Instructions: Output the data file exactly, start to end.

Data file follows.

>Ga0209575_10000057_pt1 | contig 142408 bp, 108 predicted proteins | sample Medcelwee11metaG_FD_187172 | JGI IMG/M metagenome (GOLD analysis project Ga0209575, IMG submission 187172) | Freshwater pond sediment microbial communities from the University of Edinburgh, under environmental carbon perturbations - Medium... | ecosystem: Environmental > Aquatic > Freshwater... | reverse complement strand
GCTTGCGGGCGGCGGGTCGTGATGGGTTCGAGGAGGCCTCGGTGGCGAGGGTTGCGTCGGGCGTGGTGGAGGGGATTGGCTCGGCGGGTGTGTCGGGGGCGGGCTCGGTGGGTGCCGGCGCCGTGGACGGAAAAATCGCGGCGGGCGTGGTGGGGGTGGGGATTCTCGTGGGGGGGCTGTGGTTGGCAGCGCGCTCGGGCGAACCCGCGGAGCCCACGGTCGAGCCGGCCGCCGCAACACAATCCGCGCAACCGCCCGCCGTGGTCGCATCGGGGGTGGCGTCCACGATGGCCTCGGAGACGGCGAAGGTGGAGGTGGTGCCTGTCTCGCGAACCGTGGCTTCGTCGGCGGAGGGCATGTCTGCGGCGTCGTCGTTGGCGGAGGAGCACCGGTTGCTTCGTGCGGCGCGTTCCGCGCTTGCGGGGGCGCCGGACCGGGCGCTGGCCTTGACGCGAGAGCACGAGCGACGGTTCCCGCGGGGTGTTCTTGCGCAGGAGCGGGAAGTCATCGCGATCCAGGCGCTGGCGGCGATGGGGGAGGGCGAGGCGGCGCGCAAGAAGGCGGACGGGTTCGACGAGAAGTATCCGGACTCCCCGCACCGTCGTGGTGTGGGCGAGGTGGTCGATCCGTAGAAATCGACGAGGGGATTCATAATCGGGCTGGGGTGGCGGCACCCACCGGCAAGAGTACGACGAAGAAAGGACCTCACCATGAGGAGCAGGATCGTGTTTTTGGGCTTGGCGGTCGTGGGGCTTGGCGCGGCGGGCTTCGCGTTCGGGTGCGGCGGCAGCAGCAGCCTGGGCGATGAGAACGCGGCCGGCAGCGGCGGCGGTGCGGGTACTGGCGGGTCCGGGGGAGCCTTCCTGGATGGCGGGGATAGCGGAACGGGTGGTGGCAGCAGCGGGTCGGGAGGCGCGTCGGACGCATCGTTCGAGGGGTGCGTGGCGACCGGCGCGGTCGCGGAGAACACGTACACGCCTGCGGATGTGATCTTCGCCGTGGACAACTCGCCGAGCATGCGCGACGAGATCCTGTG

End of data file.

>Ga0209575_10000057_pt1 | contig 142408 bp, 108 predicted proteins | sample Medcelwee11metaG_FD_187172 | JGI IMG/M metagenome (GOLD analysis project Ga0209575, IMG submission 187172) | Freshwater pond sediment microbial communities from the University of Edinburgh, under environmental carbon perturbations - Medium... | ecosystem: Environmental > Aquatic > Freshwater... | reverse complement strand
GCTTGCGGGCGGCGGGTCGTGATGGGTTCGAGGAGGCCTCGGTGGCGAGGGTTGCGTCGGGCGTGGTGGAGGGGATTGGCTCGGCGGGTGTGTCGGGGGCGGGCTCGGTGGGTGCCGGCGCCGTGGACGGAAAAATCGCGGCGGGCGTGGTGGGGGTGGGGATTCTCGTGGGGGGGCTGTGGTTGGCAGCGCGCTCGGGCGAACCCGCGGAGCCCACGGTCGAGCCGGCCGCCGCAACACAATCCGCGCAACCGCCCGCCGTGGTCGCATCGGGGGTGGCGTCCACGATGGCCTCGGAGACGGCGAAGGTGGAGGTGGTGCCTGTCTCGCGAACCGTGGCTTCGTCGGCGGAGGGCATGTCTGCGGCGTCGTCGTTGGCGGAGGAGCACCGGTTGCTTCGTGCGGCGCGTTCCGCGCTTGCGGGGGCGCCGGACCGGGCGCTGGCCTTGACGCGAGAGCACGAGCGACGGTTCCCGCGGGGTGTTCTTGCGCAGGAGCGGGAAGTCATCGCGATCCAGGCGCTGGCGGCGATGGGGGAGGGCGAGGCGGCGCGCAAGAAGGCGGACGGGTTCGACGAGAAGTATCCGGACTCCCCGCACCGTCGTGGTGTGGGCGAGGTGGTCGATCCGTAGAAATCGACGAGGGGATTCATAATCGGGCTGGGGTGGCGGCACCCACCGGCAAGAGTACGACGAAGAAAGGACCTCACCATGAGGAGCAGGATCGTGTTTTTGGGCTTGGCGGTCGTGGGGCTTGGCGCGGCGGGCTTCGCGTTCGGGTGCGGCGGCAGCAGCAGCCTGGGCGATGAGAACGCGGCCGGCAGCGGCGGCGGTGCGGGTACTGGCGGGTCCGGGGGAGCCTTCCTGGATGGCGGGGATAGCGGAACGGGTGGTGGCAGCAGCGGGTCGGGAGGCGCGTCGGACGCATCGTTCGAGGGGTGCGTGGCGACCGGCGCGGTCGCGGAGAACACGTACACGCCTGCGGATGTGATCTTCGCCGTGGACAACTCGCCGAGCATGCGCGACGAGATCCTGTG